Middle East

Unesco condemns Yemen heritage site 'air strike'

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Media captionUnesco said the site "belongs to all humankind"

UN heritage body Unesco has condemned destruction in "one of the world's oldest jewels" of Islamic culture in an apparent air strike in Yemen.

The Old City of Sanaa, a World Heritage site, was hit in a raid on Friday morning which killed five people, residents and medics said.

Residents said it was the first direct hit on old Sanaa since the bombing of Houthi rebels started in late March.

The Saudi-led anti-rebel coalition has denied it carried out the bombing.

Unesco head Irina Bokova said she was "profoundly distressed".

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Image caption Five people were killed in the pre-dawn bombing
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Media captionHistorian Dan Cruickshank says the damage from the apparent raid is "absolutely heartbreaking"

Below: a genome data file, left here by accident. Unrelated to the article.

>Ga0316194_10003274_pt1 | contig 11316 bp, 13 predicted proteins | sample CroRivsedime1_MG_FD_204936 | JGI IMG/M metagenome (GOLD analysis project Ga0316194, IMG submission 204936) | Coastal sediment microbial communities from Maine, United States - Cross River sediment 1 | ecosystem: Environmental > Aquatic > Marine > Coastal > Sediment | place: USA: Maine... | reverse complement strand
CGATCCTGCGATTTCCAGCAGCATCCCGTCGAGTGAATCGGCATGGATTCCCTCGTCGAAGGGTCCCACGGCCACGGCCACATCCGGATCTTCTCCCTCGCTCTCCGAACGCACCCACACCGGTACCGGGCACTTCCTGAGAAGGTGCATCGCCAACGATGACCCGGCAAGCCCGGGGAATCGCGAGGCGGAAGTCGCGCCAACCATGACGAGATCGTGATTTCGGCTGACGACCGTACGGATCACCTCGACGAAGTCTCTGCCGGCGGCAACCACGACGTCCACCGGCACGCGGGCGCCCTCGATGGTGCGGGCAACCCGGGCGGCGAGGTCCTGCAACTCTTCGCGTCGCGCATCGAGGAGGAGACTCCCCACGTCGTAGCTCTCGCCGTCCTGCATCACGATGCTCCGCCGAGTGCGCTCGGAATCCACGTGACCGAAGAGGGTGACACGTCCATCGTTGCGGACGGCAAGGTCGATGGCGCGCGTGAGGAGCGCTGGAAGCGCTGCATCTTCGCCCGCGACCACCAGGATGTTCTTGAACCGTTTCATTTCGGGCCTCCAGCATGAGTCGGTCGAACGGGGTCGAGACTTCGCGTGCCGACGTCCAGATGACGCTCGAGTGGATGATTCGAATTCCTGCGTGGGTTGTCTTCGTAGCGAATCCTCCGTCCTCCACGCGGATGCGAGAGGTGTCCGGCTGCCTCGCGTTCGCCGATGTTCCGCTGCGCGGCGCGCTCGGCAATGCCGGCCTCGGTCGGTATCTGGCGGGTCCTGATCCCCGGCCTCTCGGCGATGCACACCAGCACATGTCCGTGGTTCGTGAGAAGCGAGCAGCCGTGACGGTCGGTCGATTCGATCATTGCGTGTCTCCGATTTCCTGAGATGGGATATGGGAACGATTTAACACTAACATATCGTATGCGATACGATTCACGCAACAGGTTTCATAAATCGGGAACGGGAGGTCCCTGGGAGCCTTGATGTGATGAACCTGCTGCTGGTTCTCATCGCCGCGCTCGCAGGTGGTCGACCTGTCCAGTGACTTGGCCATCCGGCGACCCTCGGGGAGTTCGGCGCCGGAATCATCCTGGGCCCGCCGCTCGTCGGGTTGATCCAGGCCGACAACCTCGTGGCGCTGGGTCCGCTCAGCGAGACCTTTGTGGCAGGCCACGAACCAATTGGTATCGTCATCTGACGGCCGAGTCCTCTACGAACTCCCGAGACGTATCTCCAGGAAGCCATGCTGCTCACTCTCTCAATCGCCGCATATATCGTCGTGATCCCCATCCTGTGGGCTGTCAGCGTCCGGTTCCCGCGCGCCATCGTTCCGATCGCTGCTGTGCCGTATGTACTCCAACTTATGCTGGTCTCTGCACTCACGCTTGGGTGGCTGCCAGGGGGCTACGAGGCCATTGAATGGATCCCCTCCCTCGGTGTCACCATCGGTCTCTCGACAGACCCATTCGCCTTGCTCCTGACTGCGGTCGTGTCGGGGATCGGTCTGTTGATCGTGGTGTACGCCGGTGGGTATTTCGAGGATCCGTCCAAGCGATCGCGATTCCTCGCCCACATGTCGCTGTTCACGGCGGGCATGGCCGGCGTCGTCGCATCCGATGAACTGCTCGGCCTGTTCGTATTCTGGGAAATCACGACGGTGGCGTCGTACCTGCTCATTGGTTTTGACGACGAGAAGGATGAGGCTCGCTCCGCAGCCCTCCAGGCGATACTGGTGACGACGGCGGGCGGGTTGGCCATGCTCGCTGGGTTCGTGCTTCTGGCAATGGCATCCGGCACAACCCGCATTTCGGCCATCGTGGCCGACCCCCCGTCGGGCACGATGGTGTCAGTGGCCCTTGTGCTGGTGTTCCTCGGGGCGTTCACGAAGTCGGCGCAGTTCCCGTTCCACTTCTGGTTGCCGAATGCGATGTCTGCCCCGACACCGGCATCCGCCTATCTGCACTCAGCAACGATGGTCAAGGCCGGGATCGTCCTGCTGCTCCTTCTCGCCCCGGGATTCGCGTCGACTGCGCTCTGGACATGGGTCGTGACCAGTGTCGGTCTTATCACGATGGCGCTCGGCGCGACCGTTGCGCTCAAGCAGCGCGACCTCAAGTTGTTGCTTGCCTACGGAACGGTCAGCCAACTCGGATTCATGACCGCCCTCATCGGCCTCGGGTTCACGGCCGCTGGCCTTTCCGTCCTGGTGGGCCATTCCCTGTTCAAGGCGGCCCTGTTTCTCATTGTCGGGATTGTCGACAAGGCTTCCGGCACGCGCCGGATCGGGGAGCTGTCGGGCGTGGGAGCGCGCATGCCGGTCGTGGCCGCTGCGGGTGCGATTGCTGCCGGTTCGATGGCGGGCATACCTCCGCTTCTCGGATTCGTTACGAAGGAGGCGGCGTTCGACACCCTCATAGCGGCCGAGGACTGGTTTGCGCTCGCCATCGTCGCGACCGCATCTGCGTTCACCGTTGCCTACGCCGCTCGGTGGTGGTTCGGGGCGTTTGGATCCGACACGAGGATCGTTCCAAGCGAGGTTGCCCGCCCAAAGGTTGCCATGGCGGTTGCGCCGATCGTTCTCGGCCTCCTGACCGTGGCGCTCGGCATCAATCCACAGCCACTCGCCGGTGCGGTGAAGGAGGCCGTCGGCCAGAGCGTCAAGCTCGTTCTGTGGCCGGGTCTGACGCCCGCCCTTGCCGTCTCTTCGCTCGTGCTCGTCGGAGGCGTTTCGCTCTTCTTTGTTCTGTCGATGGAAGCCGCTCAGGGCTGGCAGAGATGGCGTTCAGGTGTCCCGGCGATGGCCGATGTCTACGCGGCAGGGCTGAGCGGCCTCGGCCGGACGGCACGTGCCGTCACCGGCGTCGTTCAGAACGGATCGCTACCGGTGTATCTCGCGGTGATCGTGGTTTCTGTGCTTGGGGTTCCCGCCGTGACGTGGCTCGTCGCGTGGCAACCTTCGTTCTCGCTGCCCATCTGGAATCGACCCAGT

She said the destruction in the oldest part of the capital Sanaa, which included three houses, would "only exacerbate the humanitarian situation".

"This heritage bears the soul of the Yemeni people, it is a symbol of a millennial history of knowledge and it belongs to all humankind," she added.

President Abdrabbuh Mansour Hadi fled to Saudi Arabia in March after being placed under effective house arrest by Houthi rebels who took control of the capital.

More than 2,200 people have been killed and about 10,000 injured since the start of the Saudi-led bombing campaign, according the UN. Riyadh says the offensive is aimed at restoring President Hadi and pushing back the Houthis.

However Saudi coalition spokesman Brig Gen Ahmed al-Assiri said his forces had not bombed the Old City. "For sure we did not conduct any operation inside [the] city," he told AFP news agency.

At the end of May, the ancient city of Marib was bombed a week after the National Museum in Dhamar - containing some 12,500 artefacts - was completely destroyed, according to Unesco.

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